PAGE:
Disposable diapers are considered luxury items in China, and as such, Japanese manufacturers can sell their products there for almost double the prices in Japan. This has proven to be a very profitable market for Japan-based disposable diaper makers that it was always an inevitability that knock-offs – pirated Chinese-made diapers – would soon come out to make a quick buck. Japanese manufacturers are now waging a seemingly unwinnable war against these fakes in a country where making cheap copies seem to be the norm.
Daio Paper Corp. said that Chinese authorities have already punished several illegal operators at their own request for selling imitations of the Japanese maker’s “Goo.n” disposable diapers. The imitations – as always – are almost indistinguishable from the real thing, from packaging to physical appearance of the diaper. In truth, they have a rougher feel and absorb less water, Daio officials said. “They are so elaborately made that at first viewers would never notice they are fake,” said Yasuro Tomatsuri, chief of Daio’s intellectual property section. The company said the Guangzhou city government in southern China issued a confiscation order for the imitation goods on Dec. 4, and fined the illegal operators in the hundreds of thousands of yen.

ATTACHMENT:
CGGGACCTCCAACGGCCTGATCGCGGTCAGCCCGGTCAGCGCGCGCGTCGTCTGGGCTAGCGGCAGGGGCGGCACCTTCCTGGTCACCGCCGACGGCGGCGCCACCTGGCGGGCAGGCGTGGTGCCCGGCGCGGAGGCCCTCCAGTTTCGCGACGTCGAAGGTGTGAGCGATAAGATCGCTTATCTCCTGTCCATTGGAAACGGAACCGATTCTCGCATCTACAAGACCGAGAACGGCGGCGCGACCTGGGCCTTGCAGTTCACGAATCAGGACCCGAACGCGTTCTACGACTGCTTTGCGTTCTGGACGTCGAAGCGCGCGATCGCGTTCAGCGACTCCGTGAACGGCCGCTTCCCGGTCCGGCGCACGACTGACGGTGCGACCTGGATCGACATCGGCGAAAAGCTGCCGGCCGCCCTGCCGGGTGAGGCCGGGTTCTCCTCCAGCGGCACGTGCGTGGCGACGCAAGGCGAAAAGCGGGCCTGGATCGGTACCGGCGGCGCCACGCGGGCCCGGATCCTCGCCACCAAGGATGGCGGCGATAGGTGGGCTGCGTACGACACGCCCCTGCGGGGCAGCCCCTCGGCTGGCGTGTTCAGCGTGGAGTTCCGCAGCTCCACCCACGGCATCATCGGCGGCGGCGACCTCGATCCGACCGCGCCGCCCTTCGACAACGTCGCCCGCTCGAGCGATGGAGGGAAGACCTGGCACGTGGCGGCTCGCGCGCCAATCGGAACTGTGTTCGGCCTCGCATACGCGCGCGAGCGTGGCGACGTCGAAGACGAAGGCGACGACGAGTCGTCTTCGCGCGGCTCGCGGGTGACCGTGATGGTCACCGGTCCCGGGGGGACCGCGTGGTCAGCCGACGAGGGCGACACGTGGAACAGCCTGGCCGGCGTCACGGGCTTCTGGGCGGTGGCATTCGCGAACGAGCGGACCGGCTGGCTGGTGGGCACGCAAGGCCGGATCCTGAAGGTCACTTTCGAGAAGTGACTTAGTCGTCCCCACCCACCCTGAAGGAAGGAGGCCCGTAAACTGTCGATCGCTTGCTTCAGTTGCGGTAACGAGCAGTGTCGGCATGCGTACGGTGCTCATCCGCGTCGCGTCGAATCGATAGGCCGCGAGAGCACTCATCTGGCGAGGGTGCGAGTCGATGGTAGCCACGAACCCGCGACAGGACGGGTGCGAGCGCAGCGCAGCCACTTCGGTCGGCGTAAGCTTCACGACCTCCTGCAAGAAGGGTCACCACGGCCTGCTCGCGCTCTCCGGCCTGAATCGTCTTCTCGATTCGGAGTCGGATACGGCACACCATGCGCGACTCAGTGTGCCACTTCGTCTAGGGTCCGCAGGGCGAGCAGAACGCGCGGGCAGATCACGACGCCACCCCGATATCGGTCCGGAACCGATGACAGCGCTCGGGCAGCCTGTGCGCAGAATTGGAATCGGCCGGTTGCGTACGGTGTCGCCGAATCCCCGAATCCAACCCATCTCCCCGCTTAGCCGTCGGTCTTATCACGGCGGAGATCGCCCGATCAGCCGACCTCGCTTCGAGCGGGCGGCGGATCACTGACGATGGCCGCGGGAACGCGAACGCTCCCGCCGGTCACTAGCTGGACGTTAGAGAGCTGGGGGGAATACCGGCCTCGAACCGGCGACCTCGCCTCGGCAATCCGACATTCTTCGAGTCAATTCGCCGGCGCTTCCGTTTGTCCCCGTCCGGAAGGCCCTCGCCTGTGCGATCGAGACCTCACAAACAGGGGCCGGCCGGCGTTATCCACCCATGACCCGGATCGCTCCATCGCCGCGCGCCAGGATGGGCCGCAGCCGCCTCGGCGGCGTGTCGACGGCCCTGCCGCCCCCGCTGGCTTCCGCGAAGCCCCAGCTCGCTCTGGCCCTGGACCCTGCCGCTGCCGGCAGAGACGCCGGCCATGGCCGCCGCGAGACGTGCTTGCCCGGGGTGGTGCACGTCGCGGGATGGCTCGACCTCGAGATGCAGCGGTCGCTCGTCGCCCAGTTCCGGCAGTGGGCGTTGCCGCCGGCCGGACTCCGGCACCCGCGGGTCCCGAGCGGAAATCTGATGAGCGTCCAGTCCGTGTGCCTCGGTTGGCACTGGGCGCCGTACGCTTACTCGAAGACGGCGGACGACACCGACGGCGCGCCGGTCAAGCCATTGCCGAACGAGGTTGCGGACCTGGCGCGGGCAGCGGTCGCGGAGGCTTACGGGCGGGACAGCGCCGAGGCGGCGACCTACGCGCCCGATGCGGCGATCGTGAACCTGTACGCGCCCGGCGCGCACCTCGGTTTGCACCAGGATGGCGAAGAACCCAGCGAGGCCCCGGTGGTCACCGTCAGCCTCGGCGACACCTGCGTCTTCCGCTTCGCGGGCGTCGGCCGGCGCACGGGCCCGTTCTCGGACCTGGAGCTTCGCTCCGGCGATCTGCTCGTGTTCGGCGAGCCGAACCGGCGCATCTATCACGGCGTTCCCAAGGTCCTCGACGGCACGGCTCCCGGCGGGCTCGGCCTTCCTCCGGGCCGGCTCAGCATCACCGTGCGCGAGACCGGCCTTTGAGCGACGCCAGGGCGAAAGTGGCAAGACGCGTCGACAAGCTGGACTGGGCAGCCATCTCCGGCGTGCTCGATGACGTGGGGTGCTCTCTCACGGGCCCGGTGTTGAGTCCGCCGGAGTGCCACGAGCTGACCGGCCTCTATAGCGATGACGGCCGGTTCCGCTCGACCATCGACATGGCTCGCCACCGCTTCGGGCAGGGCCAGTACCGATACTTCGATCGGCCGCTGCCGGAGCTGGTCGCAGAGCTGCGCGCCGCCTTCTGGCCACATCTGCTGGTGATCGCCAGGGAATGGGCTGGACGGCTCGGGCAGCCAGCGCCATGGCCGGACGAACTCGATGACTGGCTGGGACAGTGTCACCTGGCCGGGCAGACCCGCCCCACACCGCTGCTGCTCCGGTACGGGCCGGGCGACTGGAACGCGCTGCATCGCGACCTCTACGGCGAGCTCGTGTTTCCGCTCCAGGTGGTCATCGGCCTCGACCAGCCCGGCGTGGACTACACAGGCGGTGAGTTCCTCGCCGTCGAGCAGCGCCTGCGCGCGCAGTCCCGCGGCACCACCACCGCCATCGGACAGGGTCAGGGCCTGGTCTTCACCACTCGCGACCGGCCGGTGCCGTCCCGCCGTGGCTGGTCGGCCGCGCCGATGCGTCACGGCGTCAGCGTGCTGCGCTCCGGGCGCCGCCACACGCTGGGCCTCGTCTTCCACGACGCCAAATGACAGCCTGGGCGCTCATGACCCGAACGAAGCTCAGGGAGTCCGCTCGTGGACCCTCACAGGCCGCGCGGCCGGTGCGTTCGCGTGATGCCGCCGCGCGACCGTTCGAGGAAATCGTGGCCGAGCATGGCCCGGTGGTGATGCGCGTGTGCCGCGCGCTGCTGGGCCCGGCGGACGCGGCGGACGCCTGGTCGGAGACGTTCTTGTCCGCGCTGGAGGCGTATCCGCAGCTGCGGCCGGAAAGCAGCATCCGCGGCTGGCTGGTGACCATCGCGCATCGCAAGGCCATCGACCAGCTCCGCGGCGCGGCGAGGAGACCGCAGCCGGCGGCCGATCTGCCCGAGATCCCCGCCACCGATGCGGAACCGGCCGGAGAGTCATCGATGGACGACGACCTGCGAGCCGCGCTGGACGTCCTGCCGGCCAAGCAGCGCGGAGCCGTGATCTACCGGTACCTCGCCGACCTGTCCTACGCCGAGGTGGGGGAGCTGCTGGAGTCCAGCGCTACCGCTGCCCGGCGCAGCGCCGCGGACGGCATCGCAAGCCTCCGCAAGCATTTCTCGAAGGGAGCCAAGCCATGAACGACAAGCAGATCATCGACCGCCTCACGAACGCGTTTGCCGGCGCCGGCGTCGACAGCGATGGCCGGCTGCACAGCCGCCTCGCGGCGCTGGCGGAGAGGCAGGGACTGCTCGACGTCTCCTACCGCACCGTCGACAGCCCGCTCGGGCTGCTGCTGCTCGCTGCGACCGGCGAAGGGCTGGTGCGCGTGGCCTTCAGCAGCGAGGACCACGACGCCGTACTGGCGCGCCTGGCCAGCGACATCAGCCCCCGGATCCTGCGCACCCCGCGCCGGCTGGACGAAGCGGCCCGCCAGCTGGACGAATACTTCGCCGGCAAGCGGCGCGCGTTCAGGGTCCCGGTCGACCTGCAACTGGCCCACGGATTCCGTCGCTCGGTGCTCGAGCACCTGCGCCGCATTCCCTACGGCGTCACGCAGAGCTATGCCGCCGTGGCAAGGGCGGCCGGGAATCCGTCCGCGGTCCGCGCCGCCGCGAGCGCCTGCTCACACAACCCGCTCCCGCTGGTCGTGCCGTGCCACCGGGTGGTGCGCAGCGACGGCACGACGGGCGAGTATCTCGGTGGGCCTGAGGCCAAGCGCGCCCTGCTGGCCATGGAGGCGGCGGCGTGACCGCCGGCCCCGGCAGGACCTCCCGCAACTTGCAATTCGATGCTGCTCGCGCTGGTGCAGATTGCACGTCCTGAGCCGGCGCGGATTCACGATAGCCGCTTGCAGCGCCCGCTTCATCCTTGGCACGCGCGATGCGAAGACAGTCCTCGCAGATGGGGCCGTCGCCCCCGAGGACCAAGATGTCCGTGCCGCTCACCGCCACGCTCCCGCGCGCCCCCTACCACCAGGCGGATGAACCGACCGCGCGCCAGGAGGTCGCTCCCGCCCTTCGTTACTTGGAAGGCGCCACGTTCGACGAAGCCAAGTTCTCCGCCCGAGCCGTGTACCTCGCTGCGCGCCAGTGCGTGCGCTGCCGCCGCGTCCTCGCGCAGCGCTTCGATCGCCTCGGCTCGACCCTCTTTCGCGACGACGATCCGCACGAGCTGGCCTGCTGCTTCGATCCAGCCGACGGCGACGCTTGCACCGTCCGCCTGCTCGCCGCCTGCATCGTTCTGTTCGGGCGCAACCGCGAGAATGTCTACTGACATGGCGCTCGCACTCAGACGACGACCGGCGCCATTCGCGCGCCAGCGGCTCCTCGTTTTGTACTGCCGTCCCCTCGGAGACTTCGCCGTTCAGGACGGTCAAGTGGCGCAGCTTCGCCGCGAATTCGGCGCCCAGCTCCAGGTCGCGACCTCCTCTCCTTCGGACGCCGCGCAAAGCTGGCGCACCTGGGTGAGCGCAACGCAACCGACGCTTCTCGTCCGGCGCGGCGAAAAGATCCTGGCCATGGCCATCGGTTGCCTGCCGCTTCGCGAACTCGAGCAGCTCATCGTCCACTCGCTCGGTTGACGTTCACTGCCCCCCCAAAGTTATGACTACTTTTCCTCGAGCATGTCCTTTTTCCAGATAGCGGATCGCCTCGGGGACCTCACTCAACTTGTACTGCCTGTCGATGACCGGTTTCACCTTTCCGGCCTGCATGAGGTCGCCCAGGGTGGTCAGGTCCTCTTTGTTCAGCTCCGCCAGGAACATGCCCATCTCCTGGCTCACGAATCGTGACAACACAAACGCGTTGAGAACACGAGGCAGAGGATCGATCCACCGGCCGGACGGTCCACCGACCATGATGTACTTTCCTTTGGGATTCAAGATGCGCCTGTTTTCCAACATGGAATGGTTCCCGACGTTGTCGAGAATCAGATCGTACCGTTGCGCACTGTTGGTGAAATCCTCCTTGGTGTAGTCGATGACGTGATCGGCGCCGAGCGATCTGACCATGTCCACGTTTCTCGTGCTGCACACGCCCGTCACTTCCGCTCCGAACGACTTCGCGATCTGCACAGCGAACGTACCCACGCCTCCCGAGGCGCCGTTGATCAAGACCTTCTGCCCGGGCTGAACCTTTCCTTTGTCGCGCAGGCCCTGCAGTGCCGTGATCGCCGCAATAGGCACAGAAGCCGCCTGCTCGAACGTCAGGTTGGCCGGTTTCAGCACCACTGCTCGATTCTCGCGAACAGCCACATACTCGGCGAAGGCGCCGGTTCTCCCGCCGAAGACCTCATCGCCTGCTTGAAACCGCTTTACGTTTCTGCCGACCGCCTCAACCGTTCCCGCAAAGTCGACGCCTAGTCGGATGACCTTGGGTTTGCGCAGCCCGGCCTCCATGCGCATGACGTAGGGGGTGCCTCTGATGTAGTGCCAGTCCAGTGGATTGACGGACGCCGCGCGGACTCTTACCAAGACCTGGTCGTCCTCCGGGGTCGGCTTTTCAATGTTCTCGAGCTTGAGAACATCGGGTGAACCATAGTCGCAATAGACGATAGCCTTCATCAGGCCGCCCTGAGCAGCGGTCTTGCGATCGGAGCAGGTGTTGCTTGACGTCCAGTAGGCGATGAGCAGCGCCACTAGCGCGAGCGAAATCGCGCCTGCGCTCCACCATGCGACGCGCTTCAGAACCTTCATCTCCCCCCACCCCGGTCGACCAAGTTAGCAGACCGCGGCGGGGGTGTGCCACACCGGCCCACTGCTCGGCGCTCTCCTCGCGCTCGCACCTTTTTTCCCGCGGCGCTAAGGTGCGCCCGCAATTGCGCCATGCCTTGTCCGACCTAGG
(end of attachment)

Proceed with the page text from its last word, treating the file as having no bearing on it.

These fake diaper products are also sold at almost the same price as the original ones, between 155-185 yuan, twice the market prices in Japan. Daio Paper notified Chinese administrative authorities about the imitation products in September after it received numerous complaints from consumers who suspected that the diapers they bought were fake. These fake diapers are seen to hurt what is an already booming industry for Japanese manufacturers, as the market for these products is rapidly expanding. The Japan External Trade Organization has estimated the market size at 10.2 billion yuan (170 billion yen, or around US$1.7 billion) in 2013, triple the size five years ago.